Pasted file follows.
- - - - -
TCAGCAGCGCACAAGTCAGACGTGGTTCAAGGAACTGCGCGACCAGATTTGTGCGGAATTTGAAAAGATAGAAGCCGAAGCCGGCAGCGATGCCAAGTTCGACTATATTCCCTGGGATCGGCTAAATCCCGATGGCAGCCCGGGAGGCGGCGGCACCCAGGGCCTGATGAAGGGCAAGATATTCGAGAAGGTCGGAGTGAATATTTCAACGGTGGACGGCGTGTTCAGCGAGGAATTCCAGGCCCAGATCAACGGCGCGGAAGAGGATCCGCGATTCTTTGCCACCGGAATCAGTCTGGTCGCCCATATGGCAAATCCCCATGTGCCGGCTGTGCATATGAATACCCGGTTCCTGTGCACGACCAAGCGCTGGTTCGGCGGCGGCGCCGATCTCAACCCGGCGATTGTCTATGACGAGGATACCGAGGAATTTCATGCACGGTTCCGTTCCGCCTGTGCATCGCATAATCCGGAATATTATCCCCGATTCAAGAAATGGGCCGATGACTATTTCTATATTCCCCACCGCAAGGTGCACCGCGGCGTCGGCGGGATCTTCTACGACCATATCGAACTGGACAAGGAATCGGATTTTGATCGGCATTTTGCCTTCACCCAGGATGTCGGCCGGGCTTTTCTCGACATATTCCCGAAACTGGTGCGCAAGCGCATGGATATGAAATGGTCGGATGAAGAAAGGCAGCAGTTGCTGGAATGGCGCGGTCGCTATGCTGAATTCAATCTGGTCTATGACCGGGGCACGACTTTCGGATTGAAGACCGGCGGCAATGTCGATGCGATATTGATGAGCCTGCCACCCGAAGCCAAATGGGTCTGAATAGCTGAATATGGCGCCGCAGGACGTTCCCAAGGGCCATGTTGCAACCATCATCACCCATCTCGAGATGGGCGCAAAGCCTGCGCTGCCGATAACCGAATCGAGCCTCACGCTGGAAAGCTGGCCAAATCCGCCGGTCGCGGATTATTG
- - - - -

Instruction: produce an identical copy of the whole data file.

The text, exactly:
TCAGCAGCGCACAAGTCAGACGTGGTTCAAGGAACTGCGCGACCAGATTTGTGCGGAATTTGAAAAGATAGAAGCCGAAGCCGGCAGCGATGCCAAGTTCGACTATATTCCCTGGGATCGGCTAAATCCCGATGGCAGCCCGGGAGGCGGCGGCACCCAGGGCCTGATGAAGGGCAAGATATTCGAGAAGGTCGGAGTGAATATTTCAACGGTGGACGGCGTGTTCAGCGAGGAATTCCAGGCCCAGATCAACGGCGCGGAAGAGGATCCGCGATTCTTTGCCACCGGAATCAGTCTGGTCGCCCATATGGCAAATCCCCATGTGCCGGCTGTGCATATGAATACCCGGTTCCTGTGCACGACCAAGCGCTGGTTCGGCGGCGGCGCCGATCTCAACCCGGCGATTGTCTATGACGAGGATACCGAGGAATTTCATGCACGGTTCCGTTCCGCCTGTGCATCGCATAATCCGGAATATTATCCCCGATTCAAGAAATGGGCCGATGACTATTTCTATATTCCCCACCGCAAGGTGCACCGCGGCGTCGGCGGGATCTTCTACGACCATATCGAACTGGACAAGGAATCGGATTTTGATCGGCATTTTGCCTTCACCCAGGATGTCGGCCGGGCTTTTCTCGACATATTCCCGAAACTGGTGCGCAAGCGCATGGATATGAAATGGTCGGATGAAGAAAGGCAGCAGTTGCTGGAATGGCGCGGTCGCTATGCTGAATTCAATCTGGTCTATGACCGGGGCACGACTTTCGGATTGAAGACCGGCGGCAATGTCGATGCGATATTGATGAGCCTGCCACCCGAAGCCAAATGGGTCTGAATAGCTGAATATGGCGCCGCAGGACGTTCCCAAGGGCCATGTTGCAACCATCATCACCCATCTCGAGATGGGCGCAAAGCCTGCGCTGCCGATAACCGAATCGAGCCTCACGCTGGAAAGCTGGCCAAATCCGCCGGTCGCGGATTATTG